In terms of the type of data we had to collect or we look to collect, we basically had two types of data to collect. Data on the individual indicators that comprise the global policy index and in total, there were 75 such indicators all basically seeking to measure the extent to which states had implemented the policy recommendations of the task team report and there we thought to balance I suppose policy on the books, de jure, and sort of implementation of policy on the ground or de facto, and that required us to generate quite a series of different types of data. So in the first place, we looked at policy over the 75 indicators, in terms of the like, I suppose what was on the books so there we had a team here at Swansea University, who coded as state’s legislation and policy documents according to a content analysis system that we set up to kind of check their compliance or their implementation of policies recommended in the task team report. So for example, the INCB Triple D measure on opioid drug access or the World Bank fair trial data, but in terms of implementation really, we had to rely heavily on an expert survey of members of civil society across all 30 states in our initial rollout on this project. And we had a lot of connections with members of civil society on the ground, and we leveraged those connections to deploy this survey. So it was basically asking people who were working in the domain of drug policy how the policies in their states were being implemented. We also went through a process of generating data for the weights that we use to inform the aggregation of these indicators. And we used again, a combination of methods there. In the first place, we used a survey of 30 experts from across the world as well as scientific advisory group members to look at those individual 75 indicators. As we went up the aggregation towards thethe final weighting, and so the weighting of kind of clusters of policies and ultimately dimensions into the final score, we did what’s called a Delphy process, which is sort of an iterated waiting process with that scientific advisory group. And ultimately, that’s the process that led to our methodology where we start off with this big picture of global drug policy, we refine it conceptually through the drug policy recommendations from the task team reports through an analysis of that report, and existing data, we come up with our 75 indicators. And in order to aggregate them, we combined them into these 21 policy clusters, which happen across five policy dimensions. And at each step, there’s a weighting here, and then that process of scores and weighting from 75 indicators, basically maps into that single overall score that you can see and that you can see in the GDPI data. We do have a full working with the methodology on the GDPI website and I urge you to have a look at that and please do feel free to get in touch with me if you have any more questions. Thanks very much.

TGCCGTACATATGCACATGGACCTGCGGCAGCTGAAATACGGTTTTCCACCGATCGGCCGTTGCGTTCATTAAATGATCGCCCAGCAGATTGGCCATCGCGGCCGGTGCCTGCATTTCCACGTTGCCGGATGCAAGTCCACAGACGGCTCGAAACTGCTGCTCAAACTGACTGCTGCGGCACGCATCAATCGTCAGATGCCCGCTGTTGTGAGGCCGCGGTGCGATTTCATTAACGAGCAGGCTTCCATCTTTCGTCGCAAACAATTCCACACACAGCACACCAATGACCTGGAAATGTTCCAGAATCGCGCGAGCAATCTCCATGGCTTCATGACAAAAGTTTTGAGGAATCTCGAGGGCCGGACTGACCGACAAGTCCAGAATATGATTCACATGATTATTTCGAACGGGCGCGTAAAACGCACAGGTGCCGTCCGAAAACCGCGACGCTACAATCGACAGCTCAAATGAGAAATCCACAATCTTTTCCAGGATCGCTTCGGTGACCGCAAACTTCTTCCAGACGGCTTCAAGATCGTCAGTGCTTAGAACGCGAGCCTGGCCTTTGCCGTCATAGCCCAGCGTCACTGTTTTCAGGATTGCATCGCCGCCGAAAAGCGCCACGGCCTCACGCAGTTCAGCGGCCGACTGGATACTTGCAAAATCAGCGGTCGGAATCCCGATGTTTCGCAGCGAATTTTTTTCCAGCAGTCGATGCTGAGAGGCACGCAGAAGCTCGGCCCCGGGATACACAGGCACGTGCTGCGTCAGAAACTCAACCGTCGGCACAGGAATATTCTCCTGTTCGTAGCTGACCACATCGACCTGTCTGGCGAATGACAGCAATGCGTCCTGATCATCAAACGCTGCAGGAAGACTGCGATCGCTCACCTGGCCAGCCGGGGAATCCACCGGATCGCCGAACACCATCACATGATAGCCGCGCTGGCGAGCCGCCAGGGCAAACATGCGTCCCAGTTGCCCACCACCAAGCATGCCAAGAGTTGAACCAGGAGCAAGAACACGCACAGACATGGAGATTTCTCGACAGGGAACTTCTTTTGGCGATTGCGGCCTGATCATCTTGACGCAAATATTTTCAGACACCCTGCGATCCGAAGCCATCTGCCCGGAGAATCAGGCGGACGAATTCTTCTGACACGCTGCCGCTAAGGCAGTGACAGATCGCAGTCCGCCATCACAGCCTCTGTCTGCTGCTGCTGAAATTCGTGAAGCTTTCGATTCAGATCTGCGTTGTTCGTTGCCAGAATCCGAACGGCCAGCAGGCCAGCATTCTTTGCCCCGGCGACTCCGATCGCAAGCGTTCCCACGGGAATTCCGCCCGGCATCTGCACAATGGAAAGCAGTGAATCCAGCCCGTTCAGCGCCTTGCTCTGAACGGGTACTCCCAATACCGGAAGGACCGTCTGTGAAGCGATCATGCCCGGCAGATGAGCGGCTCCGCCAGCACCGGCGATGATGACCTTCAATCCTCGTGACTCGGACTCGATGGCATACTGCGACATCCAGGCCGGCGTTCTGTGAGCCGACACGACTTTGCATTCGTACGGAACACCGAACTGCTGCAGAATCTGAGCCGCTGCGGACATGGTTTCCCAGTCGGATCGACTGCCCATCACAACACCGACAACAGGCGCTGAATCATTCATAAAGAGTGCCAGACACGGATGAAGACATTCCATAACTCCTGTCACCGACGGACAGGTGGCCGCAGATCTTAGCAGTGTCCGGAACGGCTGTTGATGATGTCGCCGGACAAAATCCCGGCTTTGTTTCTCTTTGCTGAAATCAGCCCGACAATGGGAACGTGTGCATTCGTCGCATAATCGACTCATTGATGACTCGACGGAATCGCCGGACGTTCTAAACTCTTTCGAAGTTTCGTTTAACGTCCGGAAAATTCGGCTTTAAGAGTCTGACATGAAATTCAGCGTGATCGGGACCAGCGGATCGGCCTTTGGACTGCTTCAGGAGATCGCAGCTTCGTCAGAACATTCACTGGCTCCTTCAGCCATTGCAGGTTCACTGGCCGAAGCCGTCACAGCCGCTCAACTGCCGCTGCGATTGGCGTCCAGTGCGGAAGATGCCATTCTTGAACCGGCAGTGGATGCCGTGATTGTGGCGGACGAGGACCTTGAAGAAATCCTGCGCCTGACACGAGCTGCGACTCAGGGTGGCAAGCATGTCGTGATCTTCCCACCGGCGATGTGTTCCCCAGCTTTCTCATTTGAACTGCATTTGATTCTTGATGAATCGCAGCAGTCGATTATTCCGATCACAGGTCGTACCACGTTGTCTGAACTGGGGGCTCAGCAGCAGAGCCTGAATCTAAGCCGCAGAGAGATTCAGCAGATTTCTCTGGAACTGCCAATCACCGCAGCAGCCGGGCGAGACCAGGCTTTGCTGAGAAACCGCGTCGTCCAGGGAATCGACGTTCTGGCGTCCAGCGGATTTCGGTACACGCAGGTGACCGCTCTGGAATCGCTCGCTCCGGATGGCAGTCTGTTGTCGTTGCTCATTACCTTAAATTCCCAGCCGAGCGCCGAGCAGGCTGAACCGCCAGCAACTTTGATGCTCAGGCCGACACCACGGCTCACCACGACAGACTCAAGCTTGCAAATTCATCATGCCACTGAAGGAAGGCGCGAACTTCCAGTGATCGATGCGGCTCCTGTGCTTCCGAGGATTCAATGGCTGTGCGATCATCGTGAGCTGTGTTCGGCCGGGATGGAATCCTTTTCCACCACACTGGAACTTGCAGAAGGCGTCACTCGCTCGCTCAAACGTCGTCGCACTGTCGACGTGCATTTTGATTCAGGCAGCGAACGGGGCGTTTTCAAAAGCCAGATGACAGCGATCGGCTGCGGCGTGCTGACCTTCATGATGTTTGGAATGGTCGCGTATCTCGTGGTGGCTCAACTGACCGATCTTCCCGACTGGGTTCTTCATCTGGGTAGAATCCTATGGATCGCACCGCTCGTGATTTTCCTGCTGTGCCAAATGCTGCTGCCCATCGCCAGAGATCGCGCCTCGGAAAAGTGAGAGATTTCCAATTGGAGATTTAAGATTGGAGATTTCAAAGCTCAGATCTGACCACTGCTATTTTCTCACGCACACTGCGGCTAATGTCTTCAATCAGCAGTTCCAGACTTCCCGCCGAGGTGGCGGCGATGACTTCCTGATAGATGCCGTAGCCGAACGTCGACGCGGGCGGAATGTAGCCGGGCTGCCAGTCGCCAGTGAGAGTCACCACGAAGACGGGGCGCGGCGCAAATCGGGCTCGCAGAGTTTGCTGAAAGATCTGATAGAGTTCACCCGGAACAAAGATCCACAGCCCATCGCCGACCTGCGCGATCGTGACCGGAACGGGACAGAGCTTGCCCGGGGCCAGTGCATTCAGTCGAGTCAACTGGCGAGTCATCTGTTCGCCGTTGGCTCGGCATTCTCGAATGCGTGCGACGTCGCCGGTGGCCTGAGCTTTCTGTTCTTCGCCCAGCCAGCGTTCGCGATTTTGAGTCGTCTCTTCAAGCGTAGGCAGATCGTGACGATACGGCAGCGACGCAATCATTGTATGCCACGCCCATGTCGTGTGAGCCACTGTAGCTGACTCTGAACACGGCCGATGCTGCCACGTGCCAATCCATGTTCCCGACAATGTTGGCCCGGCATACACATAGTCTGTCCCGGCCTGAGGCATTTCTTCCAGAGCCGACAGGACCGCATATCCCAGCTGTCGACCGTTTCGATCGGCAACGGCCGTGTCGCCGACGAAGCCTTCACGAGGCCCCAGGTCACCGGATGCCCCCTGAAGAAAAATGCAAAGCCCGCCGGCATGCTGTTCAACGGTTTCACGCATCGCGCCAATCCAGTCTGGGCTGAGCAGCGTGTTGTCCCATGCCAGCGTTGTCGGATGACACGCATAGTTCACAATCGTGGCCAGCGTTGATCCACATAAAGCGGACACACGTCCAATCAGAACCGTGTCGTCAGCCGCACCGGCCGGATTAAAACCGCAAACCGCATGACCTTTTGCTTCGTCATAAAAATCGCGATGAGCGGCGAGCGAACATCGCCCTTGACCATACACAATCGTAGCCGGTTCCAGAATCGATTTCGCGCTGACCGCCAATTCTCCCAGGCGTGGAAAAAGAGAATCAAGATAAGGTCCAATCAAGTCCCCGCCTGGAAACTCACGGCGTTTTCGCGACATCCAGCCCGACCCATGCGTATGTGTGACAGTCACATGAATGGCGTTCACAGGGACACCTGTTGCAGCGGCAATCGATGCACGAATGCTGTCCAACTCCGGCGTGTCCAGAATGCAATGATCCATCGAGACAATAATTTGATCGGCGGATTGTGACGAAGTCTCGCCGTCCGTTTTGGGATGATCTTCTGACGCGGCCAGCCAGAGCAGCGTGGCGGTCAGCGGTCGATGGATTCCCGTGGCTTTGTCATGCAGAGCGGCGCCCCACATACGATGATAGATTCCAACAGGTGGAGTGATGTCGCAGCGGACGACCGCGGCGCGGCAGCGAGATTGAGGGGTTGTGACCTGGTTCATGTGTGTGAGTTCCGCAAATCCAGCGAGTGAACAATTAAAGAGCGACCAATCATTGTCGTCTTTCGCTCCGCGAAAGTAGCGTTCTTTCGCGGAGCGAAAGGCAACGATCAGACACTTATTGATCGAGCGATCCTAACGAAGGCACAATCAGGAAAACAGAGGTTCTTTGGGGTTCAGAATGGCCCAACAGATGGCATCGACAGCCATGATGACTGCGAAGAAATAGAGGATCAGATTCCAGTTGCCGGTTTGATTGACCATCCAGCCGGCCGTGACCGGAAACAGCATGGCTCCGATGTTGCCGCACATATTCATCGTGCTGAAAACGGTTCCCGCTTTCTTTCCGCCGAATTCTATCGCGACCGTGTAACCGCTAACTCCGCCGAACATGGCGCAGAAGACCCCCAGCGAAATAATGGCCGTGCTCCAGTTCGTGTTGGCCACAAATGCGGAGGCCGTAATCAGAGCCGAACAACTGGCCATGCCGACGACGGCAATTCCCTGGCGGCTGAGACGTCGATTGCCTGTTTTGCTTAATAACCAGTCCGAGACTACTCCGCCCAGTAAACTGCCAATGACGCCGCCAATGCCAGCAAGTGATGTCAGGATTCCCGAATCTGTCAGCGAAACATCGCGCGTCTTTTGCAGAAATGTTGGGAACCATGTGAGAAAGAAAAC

Marie Nougier, IDPC: I would now like to turn to our next speaker, Marialba Quesada, Co-director of Latin America for a Sensible Drug Policy, and International Working Group member of Youth RISE in Latin America. Could you tell us a little bit about the key conclusions of the index and what it tells us about government’s performance in drug policy?